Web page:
David Miliband: I am sorry. The hon. Member for Mid-Norfolk (Mr. Simpson) is becoming excited.

In passing, the right hon. Member for Richmond, Yorks mentioned the role of the expert assessors, who will be chosen on the basis of their experience not only in military matters, but in legal, international development and reconstruction matters. It is true that the five people appointed to the inquiry are there because of their ability to sift different material, to ask hard and probing questions and to compose a final report of independence, insight and foresight. I believe, however, that Sir John’s decision to add the assessors will ensure that any deficiencies that may exist are properly accounted for.

Patrick Mercer (Newark) (Con): Will the Foreign Secretary give way?

David Miliband: I want to make some progress, because I know that many Members wish to speak. If the hon. Gentleman will let me do that, we shall see how we get on.

Fifthly, I want to deal with an issue that has already prompted a number of questions: the conduct of the inquiry. The Prime Minister has invited Sir John Chilcot to consult leading Members of the House, including Select Committee Chairmen, and present proposals for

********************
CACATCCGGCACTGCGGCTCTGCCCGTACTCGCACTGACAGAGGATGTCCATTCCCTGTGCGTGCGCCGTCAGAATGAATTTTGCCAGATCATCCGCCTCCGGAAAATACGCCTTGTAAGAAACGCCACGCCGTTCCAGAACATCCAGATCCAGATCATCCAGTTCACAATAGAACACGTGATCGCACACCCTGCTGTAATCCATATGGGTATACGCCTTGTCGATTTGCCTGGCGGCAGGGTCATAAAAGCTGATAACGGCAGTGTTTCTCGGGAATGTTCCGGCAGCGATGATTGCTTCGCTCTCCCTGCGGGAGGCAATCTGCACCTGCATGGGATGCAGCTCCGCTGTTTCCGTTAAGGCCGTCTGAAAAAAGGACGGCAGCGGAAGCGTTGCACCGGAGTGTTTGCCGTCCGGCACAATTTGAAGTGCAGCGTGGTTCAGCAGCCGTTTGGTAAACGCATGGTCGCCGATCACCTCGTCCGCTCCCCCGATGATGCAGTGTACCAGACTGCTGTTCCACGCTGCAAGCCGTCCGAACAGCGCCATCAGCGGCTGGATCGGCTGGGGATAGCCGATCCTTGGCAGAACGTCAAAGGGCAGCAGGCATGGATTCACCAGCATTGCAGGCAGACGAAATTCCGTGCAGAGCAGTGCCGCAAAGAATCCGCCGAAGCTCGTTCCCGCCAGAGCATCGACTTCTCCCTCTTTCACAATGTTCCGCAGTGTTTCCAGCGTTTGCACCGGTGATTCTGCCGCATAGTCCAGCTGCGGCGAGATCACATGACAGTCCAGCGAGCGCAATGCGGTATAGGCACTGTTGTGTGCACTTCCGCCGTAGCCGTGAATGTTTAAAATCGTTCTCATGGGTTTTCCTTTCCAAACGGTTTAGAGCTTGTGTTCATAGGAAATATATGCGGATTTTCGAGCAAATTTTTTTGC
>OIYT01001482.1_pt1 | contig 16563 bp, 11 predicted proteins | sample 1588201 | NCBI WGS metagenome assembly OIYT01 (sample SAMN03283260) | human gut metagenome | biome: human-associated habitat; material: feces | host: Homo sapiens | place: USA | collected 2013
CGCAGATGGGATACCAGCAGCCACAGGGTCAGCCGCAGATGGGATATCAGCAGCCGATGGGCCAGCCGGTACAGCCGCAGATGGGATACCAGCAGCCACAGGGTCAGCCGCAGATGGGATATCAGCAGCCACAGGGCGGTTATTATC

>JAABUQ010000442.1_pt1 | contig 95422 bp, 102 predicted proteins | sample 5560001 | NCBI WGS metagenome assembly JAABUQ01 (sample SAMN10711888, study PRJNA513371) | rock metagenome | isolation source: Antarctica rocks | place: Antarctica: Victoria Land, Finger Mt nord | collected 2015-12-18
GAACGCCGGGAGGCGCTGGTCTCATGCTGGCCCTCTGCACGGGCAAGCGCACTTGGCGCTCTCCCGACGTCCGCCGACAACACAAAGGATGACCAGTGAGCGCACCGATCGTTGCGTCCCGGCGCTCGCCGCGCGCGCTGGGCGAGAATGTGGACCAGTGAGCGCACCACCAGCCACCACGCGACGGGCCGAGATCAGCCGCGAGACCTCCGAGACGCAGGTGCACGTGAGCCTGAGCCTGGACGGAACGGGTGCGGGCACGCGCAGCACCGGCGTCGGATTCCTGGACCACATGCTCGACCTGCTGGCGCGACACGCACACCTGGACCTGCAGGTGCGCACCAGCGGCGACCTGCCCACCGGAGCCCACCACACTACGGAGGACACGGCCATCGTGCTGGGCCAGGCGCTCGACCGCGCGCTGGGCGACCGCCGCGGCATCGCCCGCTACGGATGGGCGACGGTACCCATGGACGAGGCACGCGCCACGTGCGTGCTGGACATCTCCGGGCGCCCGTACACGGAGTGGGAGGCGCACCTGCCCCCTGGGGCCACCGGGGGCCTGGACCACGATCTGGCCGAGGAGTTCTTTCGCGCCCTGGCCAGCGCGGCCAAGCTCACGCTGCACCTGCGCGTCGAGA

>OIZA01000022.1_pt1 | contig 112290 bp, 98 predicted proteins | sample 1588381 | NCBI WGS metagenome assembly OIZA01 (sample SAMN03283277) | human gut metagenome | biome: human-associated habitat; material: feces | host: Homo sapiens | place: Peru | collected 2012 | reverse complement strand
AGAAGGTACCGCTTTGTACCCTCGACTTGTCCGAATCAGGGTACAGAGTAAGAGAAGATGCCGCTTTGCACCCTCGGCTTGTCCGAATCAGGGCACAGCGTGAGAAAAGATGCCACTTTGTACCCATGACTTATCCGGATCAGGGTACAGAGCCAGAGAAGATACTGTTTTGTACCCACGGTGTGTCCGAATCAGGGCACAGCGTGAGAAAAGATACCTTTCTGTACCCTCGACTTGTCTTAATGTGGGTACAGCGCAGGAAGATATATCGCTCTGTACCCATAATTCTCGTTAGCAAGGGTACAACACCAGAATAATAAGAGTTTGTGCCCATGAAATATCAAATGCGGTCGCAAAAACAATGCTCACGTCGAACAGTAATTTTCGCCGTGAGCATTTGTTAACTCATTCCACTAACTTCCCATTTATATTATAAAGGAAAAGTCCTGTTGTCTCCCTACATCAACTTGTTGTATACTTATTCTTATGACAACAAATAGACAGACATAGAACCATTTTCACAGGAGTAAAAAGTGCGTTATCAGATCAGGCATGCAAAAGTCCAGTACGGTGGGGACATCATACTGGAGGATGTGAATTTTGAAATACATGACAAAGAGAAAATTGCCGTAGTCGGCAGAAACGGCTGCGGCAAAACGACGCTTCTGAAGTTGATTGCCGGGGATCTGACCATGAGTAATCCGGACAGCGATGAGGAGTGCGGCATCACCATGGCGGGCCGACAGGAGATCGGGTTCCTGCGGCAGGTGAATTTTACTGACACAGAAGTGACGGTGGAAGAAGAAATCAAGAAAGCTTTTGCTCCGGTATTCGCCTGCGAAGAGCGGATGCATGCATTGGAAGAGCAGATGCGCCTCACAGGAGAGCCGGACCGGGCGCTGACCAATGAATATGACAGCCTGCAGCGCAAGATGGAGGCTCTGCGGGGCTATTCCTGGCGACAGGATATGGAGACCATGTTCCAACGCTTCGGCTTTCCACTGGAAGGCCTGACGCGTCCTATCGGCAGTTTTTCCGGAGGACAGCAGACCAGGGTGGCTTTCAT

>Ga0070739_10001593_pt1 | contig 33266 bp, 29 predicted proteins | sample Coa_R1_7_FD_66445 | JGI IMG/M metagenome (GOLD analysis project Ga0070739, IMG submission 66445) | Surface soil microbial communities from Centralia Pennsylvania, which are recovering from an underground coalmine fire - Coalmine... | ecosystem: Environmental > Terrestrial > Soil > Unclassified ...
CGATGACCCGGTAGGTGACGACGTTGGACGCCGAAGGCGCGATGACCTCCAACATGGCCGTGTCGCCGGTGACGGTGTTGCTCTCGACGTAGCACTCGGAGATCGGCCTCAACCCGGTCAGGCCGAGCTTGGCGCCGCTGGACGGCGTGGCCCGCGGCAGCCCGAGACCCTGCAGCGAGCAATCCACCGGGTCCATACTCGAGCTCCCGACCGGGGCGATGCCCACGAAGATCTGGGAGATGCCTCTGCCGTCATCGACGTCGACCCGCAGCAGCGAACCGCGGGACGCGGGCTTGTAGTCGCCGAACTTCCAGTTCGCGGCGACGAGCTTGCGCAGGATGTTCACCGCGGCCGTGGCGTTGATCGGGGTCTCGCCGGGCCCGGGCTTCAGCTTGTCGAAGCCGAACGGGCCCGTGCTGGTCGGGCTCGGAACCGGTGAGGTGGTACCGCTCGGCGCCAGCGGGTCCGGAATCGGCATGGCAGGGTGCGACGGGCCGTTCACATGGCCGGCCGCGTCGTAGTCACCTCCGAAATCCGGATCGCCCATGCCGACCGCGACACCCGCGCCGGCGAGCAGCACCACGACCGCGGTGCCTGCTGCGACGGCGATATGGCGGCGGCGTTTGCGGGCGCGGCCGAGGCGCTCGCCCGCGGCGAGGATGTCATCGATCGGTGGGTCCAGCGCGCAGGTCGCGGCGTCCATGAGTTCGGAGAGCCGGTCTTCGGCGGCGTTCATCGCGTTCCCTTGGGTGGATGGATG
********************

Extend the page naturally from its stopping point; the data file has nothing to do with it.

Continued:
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the conduct of the inquiry to ensure that those who appear before it do so with the greatest possible candour and openness.

There are trade-offs on the public nature of the inquiry in the context of intelligence and other matters mentioned by the right hon. Member for Richmond, Yorks. He referred to the Franks report and the starring role of Denis Healey in the 1982 debate. He will also remember that Lord Callaghan described the Franks inquiry as a whitewash. Private inquiries are sometimes described as a whitewash, but other people have described the Hutton inquiry, which was held in public, as a whitewash. The truth is that if people have decided in advance what they are going to conclude, they will describe either a public or a private inquiry as a whitewash.